Checking status of major Senate education bills (Capitol Update)

The House and Senate leadership dispute and closed-door negotiations on education policy and appropriations has sucked nearly all the air out of the Capitol in the past few weeks. Appropriations discussions on other areas of government have ceased pending a determination of how much money will be available after the education appropriation is settled. Several bills containing substantive law changes with a fiscal impact are also caught up in the dispute. 

Normally, House and Senate leaders agree on big-ticket items like education, state employee pay raises, etc. early on, then the appropriations committees can do their work. This year, the House and Senate are so far apart on money (about $300 million) and policy (private school tax credits) that it has been impossible to make those decisions and move on.

Sen. Adam Pugh, R-Edmond, who chairs the Senate Education Committee and the Senate Education Appropriations Committee, worked with educators during the interim on an ambitious common education proposal that was introduced in the form of 16 separate bills. I thought, with passage of the deadline for Senate bills to clear House committees, it would be a good time to see how his proposals are faring. 

Four bills failed to clear the Senate, likely because Sen. Pugh was prioritizing, or because they could be included in other bills. Twelve of the 16 bills passed the Senate. Of the 12, only five remain alive after the House committee deadline. The five remaining bills are important, but not major policy issues. Among the bills failing to move forward were bills to provide eight weeks of maternity leave for teachers, the Senate teacher pay raise plan, and the Senate plan to update the state-aid formula and appropriate new funding through the formula. Listed below is the scorecard.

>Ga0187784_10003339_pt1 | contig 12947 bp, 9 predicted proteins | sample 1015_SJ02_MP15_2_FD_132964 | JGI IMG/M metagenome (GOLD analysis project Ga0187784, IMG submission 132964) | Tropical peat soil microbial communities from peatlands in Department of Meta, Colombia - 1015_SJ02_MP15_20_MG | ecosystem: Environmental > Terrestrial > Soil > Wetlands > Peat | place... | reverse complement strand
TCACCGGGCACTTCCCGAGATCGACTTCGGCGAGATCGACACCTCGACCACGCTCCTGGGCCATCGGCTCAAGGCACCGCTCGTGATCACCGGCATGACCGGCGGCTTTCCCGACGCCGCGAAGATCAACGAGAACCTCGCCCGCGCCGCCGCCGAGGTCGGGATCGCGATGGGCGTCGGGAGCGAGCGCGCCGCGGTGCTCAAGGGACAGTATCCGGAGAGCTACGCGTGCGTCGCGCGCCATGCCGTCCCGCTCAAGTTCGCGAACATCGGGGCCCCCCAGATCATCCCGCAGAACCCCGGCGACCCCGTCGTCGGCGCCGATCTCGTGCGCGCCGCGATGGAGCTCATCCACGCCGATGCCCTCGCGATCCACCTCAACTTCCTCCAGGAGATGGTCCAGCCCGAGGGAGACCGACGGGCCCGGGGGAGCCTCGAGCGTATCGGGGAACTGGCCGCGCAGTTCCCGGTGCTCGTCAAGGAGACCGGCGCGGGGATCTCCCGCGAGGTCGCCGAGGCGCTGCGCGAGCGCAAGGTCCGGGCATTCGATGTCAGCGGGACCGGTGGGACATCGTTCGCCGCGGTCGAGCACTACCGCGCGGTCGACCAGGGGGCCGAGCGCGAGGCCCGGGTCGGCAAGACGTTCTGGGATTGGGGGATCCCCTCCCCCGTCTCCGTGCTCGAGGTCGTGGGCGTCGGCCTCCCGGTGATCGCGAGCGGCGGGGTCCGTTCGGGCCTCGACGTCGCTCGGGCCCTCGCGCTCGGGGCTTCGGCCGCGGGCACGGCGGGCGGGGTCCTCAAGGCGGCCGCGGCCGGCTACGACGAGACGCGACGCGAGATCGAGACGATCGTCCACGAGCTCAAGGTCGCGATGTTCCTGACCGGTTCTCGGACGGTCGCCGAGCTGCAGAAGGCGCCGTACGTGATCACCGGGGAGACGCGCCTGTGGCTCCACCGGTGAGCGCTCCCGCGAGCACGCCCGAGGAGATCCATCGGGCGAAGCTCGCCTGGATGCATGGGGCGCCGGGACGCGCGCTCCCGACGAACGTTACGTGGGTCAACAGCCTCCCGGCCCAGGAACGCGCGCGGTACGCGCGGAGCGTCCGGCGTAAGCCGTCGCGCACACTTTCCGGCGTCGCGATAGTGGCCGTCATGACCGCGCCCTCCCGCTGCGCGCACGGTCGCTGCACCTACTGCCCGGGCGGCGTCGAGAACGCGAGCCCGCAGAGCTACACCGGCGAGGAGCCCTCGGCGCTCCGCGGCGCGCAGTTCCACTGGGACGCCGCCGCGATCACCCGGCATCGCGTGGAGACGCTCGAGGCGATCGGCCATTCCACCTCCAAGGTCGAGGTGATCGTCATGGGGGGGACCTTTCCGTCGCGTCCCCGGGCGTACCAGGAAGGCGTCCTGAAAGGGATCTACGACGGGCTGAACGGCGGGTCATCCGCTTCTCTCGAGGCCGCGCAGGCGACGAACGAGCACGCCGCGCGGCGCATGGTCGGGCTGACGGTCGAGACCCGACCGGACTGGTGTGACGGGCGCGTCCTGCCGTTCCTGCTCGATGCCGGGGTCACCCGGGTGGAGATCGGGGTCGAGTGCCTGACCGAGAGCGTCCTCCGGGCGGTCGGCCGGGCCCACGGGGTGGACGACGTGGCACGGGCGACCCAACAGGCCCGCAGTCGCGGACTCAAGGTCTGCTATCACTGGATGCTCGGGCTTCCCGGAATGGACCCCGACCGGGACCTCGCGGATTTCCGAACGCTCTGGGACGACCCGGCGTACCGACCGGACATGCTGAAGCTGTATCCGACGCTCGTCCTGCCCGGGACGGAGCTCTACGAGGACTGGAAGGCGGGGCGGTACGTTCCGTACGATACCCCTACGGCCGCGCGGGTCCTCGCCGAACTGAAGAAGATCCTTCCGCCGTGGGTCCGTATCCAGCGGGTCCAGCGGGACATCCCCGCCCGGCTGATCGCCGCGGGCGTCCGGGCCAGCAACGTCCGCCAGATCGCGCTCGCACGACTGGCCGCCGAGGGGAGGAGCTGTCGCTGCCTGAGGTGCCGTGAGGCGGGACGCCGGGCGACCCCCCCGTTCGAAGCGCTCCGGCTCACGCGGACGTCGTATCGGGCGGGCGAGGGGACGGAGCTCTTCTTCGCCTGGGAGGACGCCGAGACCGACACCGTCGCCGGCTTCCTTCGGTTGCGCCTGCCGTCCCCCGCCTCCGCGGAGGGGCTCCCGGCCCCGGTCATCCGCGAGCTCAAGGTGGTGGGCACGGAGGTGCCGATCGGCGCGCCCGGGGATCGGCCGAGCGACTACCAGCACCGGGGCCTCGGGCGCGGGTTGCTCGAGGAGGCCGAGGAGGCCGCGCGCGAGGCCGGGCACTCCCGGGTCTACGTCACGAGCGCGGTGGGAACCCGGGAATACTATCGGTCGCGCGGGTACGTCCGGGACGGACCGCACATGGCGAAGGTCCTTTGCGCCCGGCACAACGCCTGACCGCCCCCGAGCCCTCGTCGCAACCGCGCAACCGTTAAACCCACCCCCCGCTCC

• Senate Bill 359 modifies the state school funding formula regarding protested property tax revenues. Passed Senate. Passed House Common Education Committee.
  • SB 360 requires every public elementary school site to employ a reading specialist to assist in providing literacy and reading instruction to students in grades three and below. Failed to receive Senate floor hearing.
  • SB 361 creates the Interstate Teacher Mobility Compact Act to facilitate the mobility of teachers. Failed to receive Senate Education Committee hearing.
  • SB 364 requires districts to provide certain teachers at least 8 weeks of maternity leave. Passed Senate. Failed to receive hearing in House Appropriations Education Subcommittee.
  • SB 482 provides a teacher pay raise that establishes $40,000 as a minimum starting salary with graduated raises to the minimum salary schedule based on longevity. Passed Senate. Failed to receive hearing in House Appropriations and Budget Committee
  • SB 516 abolishes the Statewide Virtual Charter School Board; creates the Statewide Charter School Board; requires the board to have the sole authority to sponsor statewide virtual charter schools in Oklahoma and can sponsor charter schools in Oklahoma. Passed Senate, passed House Common Education Committee.